Monmouth Monday: Centennial of the Battle of Monmouth, June 28, 1878

June 28, 1878, marked the centennial of the battle of Monmouth, and the anniversary did not pass without commemoration in the town of Freehold, New Jersey, the original location of Monmouth Courthouse. Local newspapers reported that over 20,000 people attended the various ceremonies, orations, and performances that were held, with local and state politicians, and veterans of the War of 1812, Mexican-American War, and the recent Civil War in attendance. George B. McClellan, former commanding general of the Union Armies and the Army of the Potomac, then serving as New Jersey’s governor, reviewed state troops and participated in the cornerstone laying of the Monmouth Battle Monument. The ceremony was the center of the commemorations that day. Although the 94-foot-tall monument crowned by a statue of “Colombia Triumphant,” would not be completed and dedicated until November 1884, those who attended the centennial events understood the significance of what it would represent. After all, it had only been thirteen years since the end of the previous war—one that was fought to save the republic that those who had bled at Monmouth fought themselves to establish. The symbolism was not lost on Enoch L. Cowart, a veteran of the 14th New Jersey Volunteers, which was trained at Camp Vredenburgh around the old battlefield. On July 4, 1878, an original poem he had written, “Centennial of the Battle of Monmouth,” was published in the Monmouth Democrat. Here is that poem below:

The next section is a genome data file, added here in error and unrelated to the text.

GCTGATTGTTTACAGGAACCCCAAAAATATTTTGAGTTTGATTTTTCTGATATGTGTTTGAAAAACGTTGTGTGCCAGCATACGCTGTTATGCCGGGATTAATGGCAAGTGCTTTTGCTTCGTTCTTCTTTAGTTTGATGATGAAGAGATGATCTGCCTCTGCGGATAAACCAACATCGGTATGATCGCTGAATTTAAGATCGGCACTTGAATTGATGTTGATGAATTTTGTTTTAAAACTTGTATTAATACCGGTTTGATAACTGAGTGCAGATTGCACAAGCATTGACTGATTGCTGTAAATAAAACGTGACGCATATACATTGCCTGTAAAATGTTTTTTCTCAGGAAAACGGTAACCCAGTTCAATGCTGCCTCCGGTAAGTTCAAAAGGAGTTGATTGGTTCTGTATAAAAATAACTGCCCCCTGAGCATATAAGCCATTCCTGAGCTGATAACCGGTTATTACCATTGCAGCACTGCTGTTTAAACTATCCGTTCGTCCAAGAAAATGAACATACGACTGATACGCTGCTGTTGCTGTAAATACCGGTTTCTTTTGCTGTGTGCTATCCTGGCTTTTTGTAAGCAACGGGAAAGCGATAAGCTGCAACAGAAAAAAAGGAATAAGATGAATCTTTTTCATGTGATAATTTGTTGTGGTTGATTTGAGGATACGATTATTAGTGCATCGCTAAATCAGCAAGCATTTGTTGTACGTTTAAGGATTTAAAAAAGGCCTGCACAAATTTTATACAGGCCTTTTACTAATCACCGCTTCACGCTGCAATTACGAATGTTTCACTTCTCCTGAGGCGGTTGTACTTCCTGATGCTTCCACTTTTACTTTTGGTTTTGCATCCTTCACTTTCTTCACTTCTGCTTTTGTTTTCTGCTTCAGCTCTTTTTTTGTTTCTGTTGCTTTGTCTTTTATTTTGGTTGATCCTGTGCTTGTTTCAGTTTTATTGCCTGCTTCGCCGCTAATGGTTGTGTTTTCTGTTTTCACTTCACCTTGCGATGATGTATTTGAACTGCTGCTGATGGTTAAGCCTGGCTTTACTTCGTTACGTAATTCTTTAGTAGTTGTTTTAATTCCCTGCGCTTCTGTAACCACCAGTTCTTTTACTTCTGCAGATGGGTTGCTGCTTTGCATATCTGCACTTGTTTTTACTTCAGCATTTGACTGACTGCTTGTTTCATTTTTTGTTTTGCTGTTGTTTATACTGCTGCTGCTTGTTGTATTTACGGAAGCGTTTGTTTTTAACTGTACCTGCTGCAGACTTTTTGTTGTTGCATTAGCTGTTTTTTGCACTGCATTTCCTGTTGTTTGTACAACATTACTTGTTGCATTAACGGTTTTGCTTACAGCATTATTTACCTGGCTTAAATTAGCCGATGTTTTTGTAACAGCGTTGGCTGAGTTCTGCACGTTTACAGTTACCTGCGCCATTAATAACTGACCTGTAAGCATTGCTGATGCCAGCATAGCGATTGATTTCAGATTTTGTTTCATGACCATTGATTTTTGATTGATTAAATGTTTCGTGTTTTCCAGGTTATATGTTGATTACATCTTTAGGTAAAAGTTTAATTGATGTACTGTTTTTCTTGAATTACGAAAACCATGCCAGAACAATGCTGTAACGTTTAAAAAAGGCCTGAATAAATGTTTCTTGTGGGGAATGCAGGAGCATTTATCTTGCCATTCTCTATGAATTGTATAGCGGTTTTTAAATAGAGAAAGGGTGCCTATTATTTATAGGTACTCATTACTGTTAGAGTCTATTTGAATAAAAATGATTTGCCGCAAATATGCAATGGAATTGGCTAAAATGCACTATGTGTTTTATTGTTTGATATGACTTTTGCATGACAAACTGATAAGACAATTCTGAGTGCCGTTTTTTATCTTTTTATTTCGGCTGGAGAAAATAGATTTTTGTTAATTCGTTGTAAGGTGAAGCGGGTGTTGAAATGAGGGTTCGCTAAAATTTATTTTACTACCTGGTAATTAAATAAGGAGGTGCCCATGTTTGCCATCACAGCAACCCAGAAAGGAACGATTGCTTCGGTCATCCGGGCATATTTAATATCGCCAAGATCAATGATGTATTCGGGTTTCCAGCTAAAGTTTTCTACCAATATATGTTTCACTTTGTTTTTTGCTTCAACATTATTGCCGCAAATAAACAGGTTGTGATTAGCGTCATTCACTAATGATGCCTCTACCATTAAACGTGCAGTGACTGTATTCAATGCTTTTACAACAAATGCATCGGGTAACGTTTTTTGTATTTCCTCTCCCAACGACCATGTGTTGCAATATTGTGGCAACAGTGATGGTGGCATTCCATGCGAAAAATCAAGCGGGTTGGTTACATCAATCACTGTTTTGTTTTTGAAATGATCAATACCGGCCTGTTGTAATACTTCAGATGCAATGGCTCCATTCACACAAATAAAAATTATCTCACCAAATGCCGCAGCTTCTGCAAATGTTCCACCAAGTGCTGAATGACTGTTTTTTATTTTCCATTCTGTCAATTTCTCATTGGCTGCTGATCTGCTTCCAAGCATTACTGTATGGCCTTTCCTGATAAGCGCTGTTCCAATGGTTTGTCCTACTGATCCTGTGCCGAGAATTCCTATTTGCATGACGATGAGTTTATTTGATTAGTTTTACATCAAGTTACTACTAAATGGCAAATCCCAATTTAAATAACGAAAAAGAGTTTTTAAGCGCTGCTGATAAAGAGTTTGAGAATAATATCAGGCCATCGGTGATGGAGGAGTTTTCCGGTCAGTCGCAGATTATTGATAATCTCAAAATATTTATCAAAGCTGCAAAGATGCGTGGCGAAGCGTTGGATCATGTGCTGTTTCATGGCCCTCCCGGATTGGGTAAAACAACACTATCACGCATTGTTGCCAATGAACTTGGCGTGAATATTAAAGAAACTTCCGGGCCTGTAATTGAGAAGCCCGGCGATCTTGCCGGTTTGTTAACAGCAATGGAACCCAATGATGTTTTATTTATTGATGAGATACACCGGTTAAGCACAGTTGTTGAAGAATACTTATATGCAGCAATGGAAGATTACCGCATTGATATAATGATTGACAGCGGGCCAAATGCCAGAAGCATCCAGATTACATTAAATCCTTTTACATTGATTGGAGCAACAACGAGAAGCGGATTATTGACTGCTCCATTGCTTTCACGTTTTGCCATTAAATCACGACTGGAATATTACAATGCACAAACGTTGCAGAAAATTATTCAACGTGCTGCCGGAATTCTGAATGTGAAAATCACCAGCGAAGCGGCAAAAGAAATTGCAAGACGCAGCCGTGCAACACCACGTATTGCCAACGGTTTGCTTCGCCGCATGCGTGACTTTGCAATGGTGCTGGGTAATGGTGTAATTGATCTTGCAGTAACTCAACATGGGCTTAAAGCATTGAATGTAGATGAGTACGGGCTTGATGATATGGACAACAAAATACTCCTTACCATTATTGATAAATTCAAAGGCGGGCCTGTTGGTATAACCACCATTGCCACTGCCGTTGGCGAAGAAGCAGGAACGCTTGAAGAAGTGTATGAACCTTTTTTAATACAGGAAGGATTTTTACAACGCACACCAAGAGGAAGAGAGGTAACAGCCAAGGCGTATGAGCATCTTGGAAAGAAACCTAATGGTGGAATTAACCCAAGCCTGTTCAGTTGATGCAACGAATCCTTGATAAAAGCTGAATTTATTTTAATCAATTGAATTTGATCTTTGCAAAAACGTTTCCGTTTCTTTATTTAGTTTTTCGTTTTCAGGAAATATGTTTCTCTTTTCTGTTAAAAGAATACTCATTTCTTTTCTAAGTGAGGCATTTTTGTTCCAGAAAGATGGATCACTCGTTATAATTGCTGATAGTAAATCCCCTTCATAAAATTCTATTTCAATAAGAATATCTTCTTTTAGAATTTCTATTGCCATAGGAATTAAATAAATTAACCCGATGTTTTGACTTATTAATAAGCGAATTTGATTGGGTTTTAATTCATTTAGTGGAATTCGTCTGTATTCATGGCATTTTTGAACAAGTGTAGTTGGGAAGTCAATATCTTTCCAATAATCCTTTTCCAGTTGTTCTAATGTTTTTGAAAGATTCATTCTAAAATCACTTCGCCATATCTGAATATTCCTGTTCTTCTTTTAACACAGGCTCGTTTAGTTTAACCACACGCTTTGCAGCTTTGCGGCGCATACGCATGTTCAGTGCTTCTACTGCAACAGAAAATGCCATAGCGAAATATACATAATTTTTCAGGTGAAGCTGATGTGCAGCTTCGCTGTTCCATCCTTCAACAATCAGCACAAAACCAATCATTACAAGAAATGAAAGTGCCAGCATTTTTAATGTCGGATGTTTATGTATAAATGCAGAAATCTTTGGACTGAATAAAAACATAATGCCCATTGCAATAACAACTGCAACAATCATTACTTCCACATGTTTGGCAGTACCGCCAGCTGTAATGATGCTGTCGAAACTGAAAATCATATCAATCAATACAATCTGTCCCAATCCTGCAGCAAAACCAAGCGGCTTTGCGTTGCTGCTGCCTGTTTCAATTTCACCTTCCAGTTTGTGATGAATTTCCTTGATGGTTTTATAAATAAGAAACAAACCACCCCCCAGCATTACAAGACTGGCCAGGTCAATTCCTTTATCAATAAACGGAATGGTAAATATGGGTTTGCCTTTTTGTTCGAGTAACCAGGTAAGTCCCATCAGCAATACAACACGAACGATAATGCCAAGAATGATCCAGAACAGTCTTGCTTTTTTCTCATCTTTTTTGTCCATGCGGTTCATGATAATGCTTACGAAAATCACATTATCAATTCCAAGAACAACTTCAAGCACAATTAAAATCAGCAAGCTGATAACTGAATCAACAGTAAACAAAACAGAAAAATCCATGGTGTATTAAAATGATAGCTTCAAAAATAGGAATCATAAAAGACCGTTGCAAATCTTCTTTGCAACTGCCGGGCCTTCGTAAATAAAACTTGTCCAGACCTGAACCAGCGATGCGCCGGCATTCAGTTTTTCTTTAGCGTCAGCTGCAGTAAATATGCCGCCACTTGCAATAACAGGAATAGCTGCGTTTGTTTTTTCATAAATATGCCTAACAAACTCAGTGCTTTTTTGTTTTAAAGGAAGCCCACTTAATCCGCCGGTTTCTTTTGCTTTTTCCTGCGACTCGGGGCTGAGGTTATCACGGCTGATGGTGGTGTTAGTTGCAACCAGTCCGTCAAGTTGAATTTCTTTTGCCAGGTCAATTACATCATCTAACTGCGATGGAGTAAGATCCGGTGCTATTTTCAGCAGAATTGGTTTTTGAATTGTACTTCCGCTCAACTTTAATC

Enoch L. Cowart’s poem published in the Monmouth Democrat

To visit the Monmouth Battle Monument and to walk the ground in which the fighting raged over in 1778, join Emerging Revolutionary War historians Billy Griffith and Phillip S. Greenwalt this November on a bus tour covering the winter encampment at Valley Forge and the Monmouth campaign. More information can be found on our website,, or on our Facebook page,

Monmouth Battle Monument, Freehold, NJ

Bicentennial Minutes

Almost fifty years ago, the United States celebrated its Bicentennial, treating July 4, 1976 as the 200th anniversary of its founding. (The next “major” milestone will be the semi-quincentennial, which doesn’t quite roll of the tongue). For just over two years, from July 4, 1974 through October 1976, every night CBS Television broadcast a very short monologue by some public personality, ranging from actors and directors to writers and politicians. (Oddly, I don’t recall any historians, but one hopes with more than 750 episodes at least one made it on camera.) They were a minute long, give or take a few seconds, and served as miniature history lessons (or a long commercial), each timed to an anniversary of some specific event on that day. In some ways, they were “on-this-day-in-history” lessons. So, for example, on May 7, 1976 movie director Otto Preminger described Thomas Jefferson’s May 7, 1776 departure from Monticello to return to the Continental Congress. Similarly, on June 4, 1976 Senator Fritz Hollings very briefly described the first arrival of British ships near Charleston as a prelude to their attack on June 28, 1776. Each began with a musical flourish that told you what was coming and was integrated with some still images, a set, or a location that looked “historical” in the background. The series turned out to be relatively popular and was even nominated for two Emmys in 1975 and 1977.

Continue reading “Bicentennial Minutes”